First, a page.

Today, Connor and Brittany welcome Magatte Wade to the show, an incredible entrepreneur who is using the market to fight African poverty.
Podcast: Play in new window | Download
Here’s a transcript of our conversation:
Brittany: Hi, Connor.
Connor: Hey, Brittany.
Brittany: So today we have a special guest and a friend of mine, Magatte Wade. Maggot is an entrepreneur who is helping people get outta poverty, and she’s using the free market to do it. So Magatte, welcome to the show. We are so happy to have you.
Magatte Wade: Well, thanks for having me, and I’m so excited to be here.
Brittany: Wonderful. Well, to kick things off, one thing I really wanted to know is why entrepreneurship. What drew you to entrepreneurship?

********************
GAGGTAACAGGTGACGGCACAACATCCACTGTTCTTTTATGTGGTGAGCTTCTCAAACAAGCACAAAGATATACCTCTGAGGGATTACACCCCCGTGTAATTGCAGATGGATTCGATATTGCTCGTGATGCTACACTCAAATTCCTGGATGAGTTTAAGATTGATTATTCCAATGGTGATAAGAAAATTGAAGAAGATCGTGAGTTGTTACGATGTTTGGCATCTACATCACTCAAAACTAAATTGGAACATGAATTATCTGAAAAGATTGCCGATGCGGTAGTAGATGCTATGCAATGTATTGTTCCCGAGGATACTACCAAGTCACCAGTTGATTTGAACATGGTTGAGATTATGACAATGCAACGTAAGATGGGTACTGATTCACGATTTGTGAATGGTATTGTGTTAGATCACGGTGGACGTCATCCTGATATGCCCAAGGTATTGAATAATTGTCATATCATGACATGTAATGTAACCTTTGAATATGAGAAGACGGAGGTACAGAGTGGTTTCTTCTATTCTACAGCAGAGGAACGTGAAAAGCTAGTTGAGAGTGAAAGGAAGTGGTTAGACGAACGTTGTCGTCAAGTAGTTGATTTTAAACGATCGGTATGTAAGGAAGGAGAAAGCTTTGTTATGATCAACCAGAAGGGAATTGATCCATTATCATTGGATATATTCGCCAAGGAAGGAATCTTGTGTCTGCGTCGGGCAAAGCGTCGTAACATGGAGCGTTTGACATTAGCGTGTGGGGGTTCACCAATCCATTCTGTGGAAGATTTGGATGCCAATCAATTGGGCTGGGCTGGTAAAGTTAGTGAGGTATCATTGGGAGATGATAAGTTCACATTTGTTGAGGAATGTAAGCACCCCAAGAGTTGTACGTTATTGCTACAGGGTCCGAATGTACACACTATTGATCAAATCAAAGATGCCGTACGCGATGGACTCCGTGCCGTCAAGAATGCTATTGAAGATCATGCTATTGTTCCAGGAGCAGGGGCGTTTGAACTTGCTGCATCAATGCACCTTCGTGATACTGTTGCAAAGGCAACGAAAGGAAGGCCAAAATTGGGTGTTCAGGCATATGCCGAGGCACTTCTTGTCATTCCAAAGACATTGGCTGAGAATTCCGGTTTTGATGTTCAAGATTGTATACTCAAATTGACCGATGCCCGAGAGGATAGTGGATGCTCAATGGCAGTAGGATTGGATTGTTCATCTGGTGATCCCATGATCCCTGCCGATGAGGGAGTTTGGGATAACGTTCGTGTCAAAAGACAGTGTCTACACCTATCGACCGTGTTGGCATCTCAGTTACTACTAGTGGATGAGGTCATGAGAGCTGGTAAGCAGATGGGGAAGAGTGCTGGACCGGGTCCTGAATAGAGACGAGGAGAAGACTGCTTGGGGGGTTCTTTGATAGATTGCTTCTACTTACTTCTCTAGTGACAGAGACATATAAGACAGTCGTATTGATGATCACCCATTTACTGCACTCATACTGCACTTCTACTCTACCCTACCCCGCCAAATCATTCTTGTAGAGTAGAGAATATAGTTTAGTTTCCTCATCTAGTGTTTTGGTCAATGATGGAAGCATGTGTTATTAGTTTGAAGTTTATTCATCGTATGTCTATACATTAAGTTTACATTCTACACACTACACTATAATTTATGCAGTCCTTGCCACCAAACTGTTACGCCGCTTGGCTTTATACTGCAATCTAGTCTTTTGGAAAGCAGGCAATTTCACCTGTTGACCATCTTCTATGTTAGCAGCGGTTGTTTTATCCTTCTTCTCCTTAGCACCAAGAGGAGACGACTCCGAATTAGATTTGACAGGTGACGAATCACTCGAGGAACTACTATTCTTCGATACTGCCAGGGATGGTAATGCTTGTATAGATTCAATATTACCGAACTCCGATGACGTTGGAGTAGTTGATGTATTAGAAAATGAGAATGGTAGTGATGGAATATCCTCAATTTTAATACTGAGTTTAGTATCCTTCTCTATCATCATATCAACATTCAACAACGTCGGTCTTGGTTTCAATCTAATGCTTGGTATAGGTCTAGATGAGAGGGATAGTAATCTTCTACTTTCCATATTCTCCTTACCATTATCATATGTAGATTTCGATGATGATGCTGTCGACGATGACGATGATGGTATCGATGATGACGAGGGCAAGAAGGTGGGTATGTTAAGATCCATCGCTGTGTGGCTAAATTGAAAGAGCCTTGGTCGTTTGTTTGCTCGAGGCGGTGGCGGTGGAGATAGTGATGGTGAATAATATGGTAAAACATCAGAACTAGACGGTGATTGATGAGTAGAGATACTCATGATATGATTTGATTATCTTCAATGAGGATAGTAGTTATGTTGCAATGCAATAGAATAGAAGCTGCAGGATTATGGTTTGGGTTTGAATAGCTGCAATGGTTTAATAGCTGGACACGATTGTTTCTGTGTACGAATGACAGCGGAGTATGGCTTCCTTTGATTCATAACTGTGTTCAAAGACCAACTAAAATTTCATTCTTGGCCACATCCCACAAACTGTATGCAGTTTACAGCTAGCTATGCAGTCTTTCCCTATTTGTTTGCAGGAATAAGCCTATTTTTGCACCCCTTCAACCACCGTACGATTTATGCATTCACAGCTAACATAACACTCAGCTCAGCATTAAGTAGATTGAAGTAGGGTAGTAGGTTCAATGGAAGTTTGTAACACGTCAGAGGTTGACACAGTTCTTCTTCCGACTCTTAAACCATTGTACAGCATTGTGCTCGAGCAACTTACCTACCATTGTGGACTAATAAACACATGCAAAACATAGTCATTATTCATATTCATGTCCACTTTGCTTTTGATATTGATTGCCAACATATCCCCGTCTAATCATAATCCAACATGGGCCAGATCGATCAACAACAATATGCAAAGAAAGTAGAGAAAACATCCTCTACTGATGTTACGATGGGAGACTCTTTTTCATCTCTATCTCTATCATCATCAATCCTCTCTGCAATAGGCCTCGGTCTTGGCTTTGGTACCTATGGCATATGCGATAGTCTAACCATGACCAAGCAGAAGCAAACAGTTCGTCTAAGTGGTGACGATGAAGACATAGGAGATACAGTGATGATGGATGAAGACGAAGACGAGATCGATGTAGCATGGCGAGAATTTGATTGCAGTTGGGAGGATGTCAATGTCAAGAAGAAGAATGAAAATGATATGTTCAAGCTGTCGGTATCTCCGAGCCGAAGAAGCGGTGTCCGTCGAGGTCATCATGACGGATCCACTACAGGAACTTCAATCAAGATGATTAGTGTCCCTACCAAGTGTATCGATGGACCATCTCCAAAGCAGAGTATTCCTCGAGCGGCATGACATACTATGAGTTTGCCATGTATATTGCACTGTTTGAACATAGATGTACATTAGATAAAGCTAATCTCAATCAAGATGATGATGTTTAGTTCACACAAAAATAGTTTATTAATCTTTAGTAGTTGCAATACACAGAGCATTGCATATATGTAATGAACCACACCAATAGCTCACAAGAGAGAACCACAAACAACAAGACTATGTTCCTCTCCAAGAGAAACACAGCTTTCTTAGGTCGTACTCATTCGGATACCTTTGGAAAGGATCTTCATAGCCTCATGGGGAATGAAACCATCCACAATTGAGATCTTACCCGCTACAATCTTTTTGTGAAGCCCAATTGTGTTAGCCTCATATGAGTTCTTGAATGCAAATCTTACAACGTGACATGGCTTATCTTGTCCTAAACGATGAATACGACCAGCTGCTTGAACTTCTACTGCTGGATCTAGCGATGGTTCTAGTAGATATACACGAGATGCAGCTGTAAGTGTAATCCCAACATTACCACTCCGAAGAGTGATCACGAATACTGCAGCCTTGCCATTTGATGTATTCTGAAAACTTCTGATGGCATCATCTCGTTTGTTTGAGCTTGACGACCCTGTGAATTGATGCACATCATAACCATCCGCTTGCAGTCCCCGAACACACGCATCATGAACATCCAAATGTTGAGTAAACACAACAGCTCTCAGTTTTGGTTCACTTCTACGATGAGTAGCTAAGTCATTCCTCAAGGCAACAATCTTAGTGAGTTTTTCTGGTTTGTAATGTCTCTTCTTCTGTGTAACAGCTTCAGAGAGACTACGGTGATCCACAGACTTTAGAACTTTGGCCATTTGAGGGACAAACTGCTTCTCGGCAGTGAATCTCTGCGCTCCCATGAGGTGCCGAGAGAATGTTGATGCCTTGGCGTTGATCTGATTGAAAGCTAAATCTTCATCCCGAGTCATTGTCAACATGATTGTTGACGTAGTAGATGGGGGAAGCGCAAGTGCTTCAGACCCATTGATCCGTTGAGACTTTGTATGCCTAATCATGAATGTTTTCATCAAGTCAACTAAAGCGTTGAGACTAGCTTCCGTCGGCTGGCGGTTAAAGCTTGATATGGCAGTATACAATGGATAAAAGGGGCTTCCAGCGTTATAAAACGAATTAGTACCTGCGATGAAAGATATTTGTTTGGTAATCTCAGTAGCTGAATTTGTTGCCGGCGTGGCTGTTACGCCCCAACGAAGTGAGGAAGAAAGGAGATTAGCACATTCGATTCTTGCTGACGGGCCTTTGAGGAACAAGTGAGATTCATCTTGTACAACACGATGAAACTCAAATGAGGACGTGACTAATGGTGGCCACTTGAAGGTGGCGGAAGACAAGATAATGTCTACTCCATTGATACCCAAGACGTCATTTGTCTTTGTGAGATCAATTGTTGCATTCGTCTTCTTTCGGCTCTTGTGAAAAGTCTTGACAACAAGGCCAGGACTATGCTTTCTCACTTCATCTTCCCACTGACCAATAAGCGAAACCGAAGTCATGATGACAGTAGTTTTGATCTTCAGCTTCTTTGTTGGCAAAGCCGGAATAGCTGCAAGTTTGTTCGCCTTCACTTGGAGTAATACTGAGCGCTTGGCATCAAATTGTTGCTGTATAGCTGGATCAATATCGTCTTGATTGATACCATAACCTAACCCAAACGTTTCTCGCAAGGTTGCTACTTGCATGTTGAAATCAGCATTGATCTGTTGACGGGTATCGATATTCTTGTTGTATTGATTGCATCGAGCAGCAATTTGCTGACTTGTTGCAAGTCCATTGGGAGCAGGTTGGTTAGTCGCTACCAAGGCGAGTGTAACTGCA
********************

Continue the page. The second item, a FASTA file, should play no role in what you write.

Magatte Wade: Well, what drew me to entrepreneurship is because I really wanted to, I wanted to correct something that I felt was not right. And in my case, the reason why I started my first company is because I was quite upset at the fact that, you know, when I went home for the when I say went home so for first of you guys listening, I am originally from Senegal, the west coast of Africa. And so, I have been living in Europe, primarily in Germany and in France before moving to the United States. And then once I arrived into the United States, I would continue going back home to Senegal, once, you know, a few times a year just to go visit my family and my friends. And this one time I went back home and I was very excited about seeing, you know, showing my, husband, because my husband was from France, and he’s never been to Senegal before. So, I was very excited to show him where I came from, and I was super excited to share with him, you know, my favorite drink when I was a kid, and it was this drink called, Bissap. And Bissap is really, it’s, the hibiscus drink, you know, the flower that you see. So that’s a juice that we make back home. And so for me, that’s juice that I grew up with. And so when I went home to discover, but, my juice, that juice was no longer around. And I was like, what’s going on? And people, everybody in my family, my friends, people are like, where have you been, lady? here we drink, you know, we drink Coca-Cola, we drink Pepsi-Cola we drink Fanta. And I’m like, really? Why? Well, because, you know, it’s a fancy thing to drink. And so I’m like, what happened to the Bissap? Well, that’s just not, that’s just not, cool anymore. and I was really not happy with that because for me, not only did I really love that drink, and also it happened to be a very healthy drink. and at the same time, most importantly, the people who used to grow the hibiscus, meaning the women, they were all losing their livelihoods. They were all losing their source of income, you know, from the selling the hibiscus. So for me, I said, this is a big no-no. On one end, I am having a drink that I loved so much, that is such a symbol of my youth disappearing. And at the same time, you have this poor woman who now, are sliding into poverty more because they don’t, they cannot sell their hibiscus anymore. So that’s when I decided that, you know, I’m gonna criticize by creating, I’m gonna start, a beverage company, and we’re gonna make Bissap and we’re gonna sell it to everybody. And the reduce is gonna be so popular again, that then we can take it back home. And my people can be like, oh, it is cool to drink Bissap, so let’s drink again. And so if they start drinking it again, it means the women are gonna be able to sell their hibiscus. It means we’re gonna be able to make money, and it means we’re gonna be able to take care of our children, send them to school, and all of that good stuff. So that’s why I am an entrepreneur.